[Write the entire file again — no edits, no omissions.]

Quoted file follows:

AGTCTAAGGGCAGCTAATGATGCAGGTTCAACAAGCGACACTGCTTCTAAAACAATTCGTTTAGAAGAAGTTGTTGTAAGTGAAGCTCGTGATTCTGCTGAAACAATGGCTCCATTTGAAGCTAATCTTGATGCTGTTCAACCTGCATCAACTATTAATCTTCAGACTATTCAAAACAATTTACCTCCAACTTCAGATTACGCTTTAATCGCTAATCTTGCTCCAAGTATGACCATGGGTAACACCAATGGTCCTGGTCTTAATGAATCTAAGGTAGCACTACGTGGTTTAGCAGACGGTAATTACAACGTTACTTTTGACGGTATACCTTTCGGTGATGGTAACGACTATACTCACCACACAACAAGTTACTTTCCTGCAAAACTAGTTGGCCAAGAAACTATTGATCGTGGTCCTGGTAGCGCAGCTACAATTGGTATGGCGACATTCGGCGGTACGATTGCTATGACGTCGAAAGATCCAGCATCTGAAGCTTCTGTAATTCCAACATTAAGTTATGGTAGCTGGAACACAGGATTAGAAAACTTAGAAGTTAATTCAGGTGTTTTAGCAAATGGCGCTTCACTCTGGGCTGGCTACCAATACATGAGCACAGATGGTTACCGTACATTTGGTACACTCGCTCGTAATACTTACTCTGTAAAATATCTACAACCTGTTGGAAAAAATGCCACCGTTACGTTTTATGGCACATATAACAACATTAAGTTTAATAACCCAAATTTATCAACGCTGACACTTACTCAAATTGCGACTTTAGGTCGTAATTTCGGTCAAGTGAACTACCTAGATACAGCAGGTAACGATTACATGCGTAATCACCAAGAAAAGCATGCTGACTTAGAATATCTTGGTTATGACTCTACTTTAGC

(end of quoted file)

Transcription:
AGTCTAAGGGCAGCTAATGATGCAGGTTCAACAAGCGACACTGCTTCTAAAACAATTCGTTTAGAAGAAGTTGTTGTAAGTGAAGCTCGTGATTCTGCTGAAACAATGGCTCCATTTGAAGCTAATCTTGATGCTGTTCAACCTGCATCAACTATTAATCTTCAGACTATTCAAAACAATTTACCTCCAACTTCAGATTACGCTTTAATCGCTAATCTTGCTCCAAGTATGACCATGGGTAACACCAATGGTCCTGGTCTTAATGAATCTAAGGTAGCACTACGTGGTTTAGCAGACGGTAATTACAACGTTACTTTTGACGGTATACCTTTCGGTGATGGTAACGACTATACTCACCACACAACAAGTTACTTTCCTGCAAAACTAGTTGGCCAAGAAACTATTGATCGTGGTCCTGGTAGCGCAGCTACAATTGGTATGGCGACATTCGGCGGTACGATTGCTATGACGTCGAAAGATCCAGCATCTGAAGCTTCTGTAATTCCAACATTAAGTTATGGTAGCTGGAACACAGGATTAGAAAACTTAGAAGTTAATTCAGGTGTTTTAGCAAATGGCGCTTCACTCTGGGCTGGCTACCAATACATGAGCACAGATGGTTACCGTACATTTGGTACACTCGCTCGTAATACTTACTCTGTAAAATATCTACAACCTGTTGGAAAAAATGCCACCGTTACGTTTTATGGCACATATAACAACATTAAGTTTAATAACCCAAATTTATCAACGCTGACACTTACTCAAATTGCGACTTTAGGTCGTAATTTCGGTCAAGTGAACTACCTAGATACAGCAGGTAACGATTACATGCGTAATCACCAAGAAAAGCATGCTGACTTAGAATATCTTGGTTATGACTCTACTTTAGC